The Gross Vehicle Weight (GVW) of the vehicle is more correctly stated as the actual weight carried. However, did you want to know: What is the Gross Vehicle Weight Rating (GVWR) of my apparatus? GVW is mandated not to exceed the Gross Axle Weight Rating (GAWR) of ANY axle on the apparatus. Overloading of the GAWR is illegal in any U.S. state and Canadian Provinces. NFPA also stipulates that side-to-side loading shall not vary by more than seven percent GAWR is considered to be the least capable component of chassis, suspension, wheel, and tire ratings. If a combined tire rating of 21,000# was installed on a GAWR of 24,000#, then the actual rating capability of that axle is 21,000#. Make sure that when you install/replace tires that the tire rating matches or exceeds the GAWR for that axle. In heavy apparatus, combining the GAWR for each axle will determine the posted Gross Vehicle Weight Rating (GVWR). Many states offer special exemptions for fire apparatus and emergency services vehicles. Know your particular state laws before making any assumptions.
How can I check for which roll up door is causing an open compartment warning light?
This is another question with no simple answer. What manufacture of roll-up? What type of switching equipment? Is the system a typical hard-wired system, or is it multi-plex’d? In some cases, you will need a magnet to check for proximity switch operations — for some a digital VOM, and for others, a computer. Know your system. The easiest is to close all doors then open and close each, one by one to see if the interior lighting goes on/off, if the switch controls each compartment light. Mechanical switches can be checked with the VOM. And, of course, know your apparatus.
What is the difference in circuit breaker versus a relay?
Circuit breakers interrupt the circuit flow if it exceeds the load rating of the circuit breaker. Circuit breakers come in either manual or automatic reset features. Each type is installed for specific reasons. If a circuit is overloaded and additional overloads can create cumulative electrical circuit damage, a manual reset circuit breaker is desired for issues like computer or multiplex’d supply circuits. If an overload circuit breaker may need to reset for safety reasons, an automatic reset breaker may be desired as in a headlight circuit. The relay is a completely different animal. Take for instance a starter relay (solenoid) that may take a 25-amp actuation current to engage a starter drawing 400 amps. Without the starter relay, the wiring necessary to carry the starter load would be substantial for any mechanical starter switch. All relays perform this same basic task of utilizing low amperage switches to activate a relay capable of much higher amperage flows.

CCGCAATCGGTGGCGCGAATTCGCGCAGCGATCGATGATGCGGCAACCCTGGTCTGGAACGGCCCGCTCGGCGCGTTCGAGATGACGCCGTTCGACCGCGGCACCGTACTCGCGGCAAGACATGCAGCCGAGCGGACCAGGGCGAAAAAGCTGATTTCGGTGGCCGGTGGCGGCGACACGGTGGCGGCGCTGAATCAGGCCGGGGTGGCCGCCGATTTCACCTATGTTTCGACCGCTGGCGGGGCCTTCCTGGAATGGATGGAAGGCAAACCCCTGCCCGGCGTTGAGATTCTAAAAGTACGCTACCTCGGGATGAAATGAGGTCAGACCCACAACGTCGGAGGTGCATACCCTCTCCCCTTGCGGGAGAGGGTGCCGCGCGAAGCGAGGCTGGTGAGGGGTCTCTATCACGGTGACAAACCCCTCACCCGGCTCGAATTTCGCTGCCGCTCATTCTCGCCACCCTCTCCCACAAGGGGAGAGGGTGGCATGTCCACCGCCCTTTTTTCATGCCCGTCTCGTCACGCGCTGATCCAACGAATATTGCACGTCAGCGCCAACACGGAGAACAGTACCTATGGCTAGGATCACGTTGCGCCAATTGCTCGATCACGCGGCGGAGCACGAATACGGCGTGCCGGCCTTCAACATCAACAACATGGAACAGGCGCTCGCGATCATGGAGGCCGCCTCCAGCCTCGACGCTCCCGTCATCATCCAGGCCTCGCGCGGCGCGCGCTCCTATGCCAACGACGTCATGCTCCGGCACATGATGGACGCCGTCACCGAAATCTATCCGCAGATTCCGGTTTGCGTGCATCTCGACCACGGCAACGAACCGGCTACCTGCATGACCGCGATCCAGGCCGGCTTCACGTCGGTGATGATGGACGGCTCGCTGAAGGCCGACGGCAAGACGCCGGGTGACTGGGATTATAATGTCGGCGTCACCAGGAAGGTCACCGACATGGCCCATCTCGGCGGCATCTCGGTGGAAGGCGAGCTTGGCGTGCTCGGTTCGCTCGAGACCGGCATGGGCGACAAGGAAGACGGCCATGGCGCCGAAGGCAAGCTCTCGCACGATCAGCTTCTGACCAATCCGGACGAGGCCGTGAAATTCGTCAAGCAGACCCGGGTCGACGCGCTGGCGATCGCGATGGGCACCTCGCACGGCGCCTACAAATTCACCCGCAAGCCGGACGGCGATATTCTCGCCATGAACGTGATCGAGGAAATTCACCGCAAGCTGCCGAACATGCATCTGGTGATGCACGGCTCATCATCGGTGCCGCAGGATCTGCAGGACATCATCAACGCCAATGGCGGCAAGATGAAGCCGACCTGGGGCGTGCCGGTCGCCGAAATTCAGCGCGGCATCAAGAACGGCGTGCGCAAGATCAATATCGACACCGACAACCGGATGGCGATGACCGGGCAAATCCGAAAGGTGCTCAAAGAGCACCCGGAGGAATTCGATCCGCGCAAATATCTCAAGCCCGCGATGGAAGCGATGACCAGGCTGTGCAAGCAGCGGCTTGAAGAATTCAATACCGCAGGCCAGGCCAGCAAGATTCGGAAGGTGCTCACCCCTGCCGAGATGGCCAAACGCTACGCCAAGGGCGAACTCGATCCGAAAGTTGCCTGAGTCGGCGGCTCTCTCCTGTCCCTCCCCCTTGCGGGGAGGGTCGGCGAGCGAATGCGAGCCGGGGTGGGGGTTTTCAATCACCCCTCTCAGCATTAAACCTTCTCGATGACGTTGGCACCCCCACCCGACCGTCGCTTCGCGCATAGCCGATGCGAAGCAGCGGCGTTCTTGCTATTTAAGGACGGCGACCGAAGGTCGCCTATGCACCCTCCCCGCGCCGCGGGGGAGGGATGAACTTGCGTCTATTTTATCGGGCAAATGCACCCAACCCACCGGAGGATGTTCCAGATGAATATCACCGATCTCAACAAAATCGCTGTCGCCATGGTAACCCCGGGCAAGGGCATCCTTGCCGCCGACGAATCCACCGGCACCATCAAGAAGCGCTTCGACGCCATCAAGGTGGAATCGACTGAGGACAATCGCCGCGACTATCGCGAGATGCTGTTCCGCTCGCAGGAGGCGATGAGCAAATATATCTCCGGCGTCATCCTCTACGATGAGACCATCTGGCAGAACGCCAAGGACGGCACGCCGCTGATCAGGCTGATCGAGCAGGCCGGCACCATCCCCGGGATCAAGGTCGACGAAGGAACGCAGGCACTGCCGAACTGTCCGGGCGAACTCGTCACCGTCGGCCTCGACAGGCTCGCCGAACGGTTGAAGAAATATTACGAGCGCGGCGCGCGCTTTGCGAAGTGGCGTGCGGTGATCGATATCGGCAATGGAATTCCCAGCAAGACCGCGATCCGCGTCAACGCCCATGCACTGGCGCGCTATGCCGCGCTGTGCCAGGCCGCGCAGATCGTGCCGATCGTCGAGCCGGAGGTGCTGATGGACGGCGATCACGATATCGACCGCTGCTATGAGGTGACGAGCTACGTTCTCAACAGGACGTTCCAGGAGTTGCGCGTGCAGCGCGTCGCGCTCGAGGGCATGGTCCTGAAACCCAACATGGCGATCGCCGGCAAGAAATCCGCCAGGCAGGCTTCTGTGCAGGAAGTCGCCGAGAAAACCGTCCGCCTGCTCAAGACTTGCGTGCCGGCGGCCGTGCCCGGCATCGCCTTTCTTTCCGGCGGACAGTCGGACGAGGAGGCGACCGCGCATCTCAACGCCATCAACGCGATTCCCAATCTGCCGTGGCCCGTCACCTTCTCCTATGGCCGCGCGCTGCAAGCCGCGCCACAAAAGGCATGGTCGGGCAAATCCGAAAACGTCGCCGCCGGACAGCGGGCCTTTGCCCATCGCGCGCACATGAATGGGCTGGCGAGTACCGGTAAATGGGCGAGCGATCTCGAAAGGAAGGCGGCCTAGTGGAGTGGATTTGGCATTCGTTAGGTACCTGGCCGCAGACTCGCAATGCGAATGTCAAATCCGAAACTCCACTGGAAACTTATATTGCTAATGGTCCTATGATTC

Relays perform many specific functions including delays in time actuation, called “time-delay” relays. The list goes on and the original manufacturer of the chassis/fire apparatus picks and chooses the specific relay for the specific function. Before you go swapping relays, make sure you utilize the exact same function relay.
How do I test my Allison Transmission by using the touch pad?
There are two specific functions that can be accomplished with the modern day Allison touch pad or “T” handle shifter.
For the touch pad, once you have the transmission at full operating temperature, you can check the fluid level without the need for pulling the dipstick. Park the vehicle, set the parking brake and place the transmission in “N” neutral. Simultaneously push the up AND down arrows and note the change in the display window. Wait for the display to indicate fluid level. If all is correct, it will display “OLOK” indicating that the Oil Level is OK. If it should state OLLO2, the Oil Level is Low by Two Quarts. The same indication for too high may be something like OLHI2 indicating Oil Level High by 2 Quarts.
The oil level transducer in transmission, if functioning correctly, will indicate levels in quarts up to six quarts in volume. If things appear to be out of sync or do not change when adding or reducing levels, the transducer may not be operating correctly. If your readout is indicating more than one quart too high or too low, double check with the Allison transmission dipstick. If you push the up and down arrows and the system enters a “D” function, you have entered the Diagnostic readout and your system does not have auto level check.
Also, any of the shift pad units can enter the Diagnostic mode. Know your system. Also, if you do have the auto level check and get some code numbers instead of the level check, compare the codes with the diagnostic checklist associated with your transmission. Those codes will be in the owners operating manual supplied with the apparatus when delivered to your agency.
What does the relative humidity indicator on my aerial swivel actually tell me?
This one stirred my grey matter. There are two major manufacturers of aerial swivels — Amity and Hydromotion. We all know that moisture in any electrical circuit can doom the circuit contacts to a death sentence. Hydromotion, the larger volume supplier utilizes an electrical grade silicone in the electrical contactor cavity to ward off any issues of moisture in the swivel.
I suspect that your swivel is made by Amity, which used a relative humidity desiccant plug in the electrical cavity that changes color to indicate an issue with moisture within the cavity. There may be more and newer equipment in the use of swivels, but I am not privy to those changes. If you know better, let me know.